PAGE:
After a brilliant 13-year run in Miami that produced three championships and five Finals appearances, Dwyane Wade is taking his talents to Chicago. Wade, 34, has reportedly agreed to a two-year deal worth roughly $47.5 million.
Miami wanted Wade back for less, but Pat Riley was unwilling to pay for a player no longer in his prime.
That may have been a mistake.
“Dwyane Wade has never been overpaid as a Miami Heat player,” former NBA player Eddie Johnson said on CBS Sports Radio’s After Hours with Amy Lawrence. “He’s never been the highest-paid player on his team. I don’t think anyone can say that Pat Riley paid him the limit – because he didn’t. He had to take a backseat in order to allow players to come there and win a championship. The ultimate goal is to win the championship – because who’s to say Pat Riley would still be there if they had not won a championship yet? General managers get fired. Pat Riley is not immune to that. He’s moved from the Lakers to the Knicks and now to Miami, where he’s stabilized himself. But he’s been able to do it because he won the championships. Sometimes I think you have to remember that.”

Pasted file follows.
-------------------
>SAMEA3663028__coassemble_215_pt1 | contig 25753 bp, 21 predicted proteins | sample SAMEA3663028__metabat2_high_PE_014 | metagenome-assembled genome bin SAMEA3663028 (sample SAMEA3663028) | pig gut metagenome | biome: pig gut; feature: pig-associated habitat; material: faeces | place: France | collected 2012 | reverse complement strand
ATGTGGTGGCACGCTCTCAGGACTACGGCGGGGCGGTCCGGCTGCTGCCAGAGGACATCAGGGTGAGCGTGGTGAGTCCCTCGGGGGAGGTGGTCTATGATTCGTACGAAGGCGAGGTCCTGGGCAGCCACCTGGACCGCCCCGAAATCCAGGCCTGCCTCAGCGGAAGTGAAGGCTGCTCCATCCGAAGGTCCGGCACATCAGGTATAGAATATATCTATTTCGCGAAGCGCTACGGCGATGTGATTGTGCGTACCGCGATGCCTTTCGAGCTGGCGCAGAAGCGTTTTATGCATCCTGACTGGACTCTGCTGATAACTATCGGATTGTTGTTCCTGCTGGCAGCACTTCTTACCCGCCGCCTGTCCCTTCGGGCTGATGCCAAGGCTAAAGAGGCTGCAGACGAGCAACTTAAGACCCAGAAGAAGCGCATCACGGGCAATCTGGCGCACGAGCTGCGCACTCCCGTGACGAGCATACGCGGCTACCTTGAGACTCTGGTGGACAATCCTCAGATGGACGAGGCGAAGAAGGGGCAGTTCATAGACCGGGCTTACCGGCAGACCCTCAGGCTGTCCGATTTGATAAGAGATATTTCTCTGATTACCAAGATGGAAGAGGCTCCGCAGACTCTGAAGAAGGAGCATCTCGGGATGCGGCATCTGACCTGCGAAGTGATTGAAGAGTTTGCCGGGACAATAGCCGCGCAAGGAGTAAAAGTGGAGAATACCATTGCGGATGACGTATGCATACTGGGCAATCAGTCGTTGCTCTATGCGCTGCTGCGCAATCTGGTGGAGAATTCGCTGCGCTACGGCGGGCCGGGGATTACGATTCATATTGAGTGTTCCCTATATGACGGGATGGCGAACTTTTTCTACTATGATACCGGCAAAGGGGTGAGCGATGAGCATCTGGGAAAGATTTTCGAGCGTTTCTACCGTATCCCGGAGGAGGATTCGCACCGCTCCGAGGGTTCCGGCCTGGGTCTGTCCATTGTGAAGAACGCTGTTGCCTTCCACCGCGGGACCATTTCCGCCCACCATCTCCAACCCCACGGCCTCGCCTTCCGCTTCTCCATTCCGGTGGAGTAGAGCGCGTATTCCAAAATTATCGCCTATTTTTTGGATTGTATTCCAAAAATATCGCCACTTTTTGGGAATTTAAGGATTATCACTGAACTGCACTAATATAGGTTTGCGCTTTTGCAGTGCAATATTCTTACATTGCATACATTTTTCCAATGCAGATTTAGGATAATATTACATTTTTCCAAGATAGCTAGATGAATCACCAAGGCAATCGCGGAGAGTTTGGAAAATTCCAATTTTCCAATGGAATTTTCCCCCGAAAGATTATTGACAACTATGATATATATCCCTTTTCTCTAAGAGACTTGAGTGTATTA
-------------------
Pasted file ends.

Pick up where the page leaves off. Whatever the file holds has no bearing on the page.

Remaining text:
Ask every NBA executive if they would take three titles if it meant having to eventually rebuild for two or three years.
“I’m sure most GMs would say yes to try to rebuild again,” Johnson said. “Like the Lakers did with Kobe. They overpaid him and it put them in a flux, but they owed him. This guy brought them five championships, and so I think the loyalty has to be on both sides.”
Wade averaged 19.0 points, 4.6 assists and 4.1 rebounds per game last season. The Heat reportedly could have traded Justise Winslow to make room for Wade, but that would have been difficult. Winslow, 20, averaged 6.4 points, 5.2 rebounds and 1.5 assists as a rookie last season.
“That would be tough,” Johnson said. “And look, I’m not saying that Pat Riley was totally wrong here. But a hole was dug in regards to not understanding that this was going to happen, that this day was going to come. And obviously the due diligence to calm Dwyane Wade and get him to understand obviously was not done to the level to keep him in Miami. Right there is the key. He’s gone. He’s a Chicago Bull.”
“Every hometown player in Chicago would love to go back to their hometown team,” Johnson continued, “but I don’t know if Dwyane Wade was really that gung-ho to go back there. I think Miami was his home, and I’m sure he’s a little upset that he had to make this move. But pride can make you do things, and obviously that was the case for Dwyane Wade.”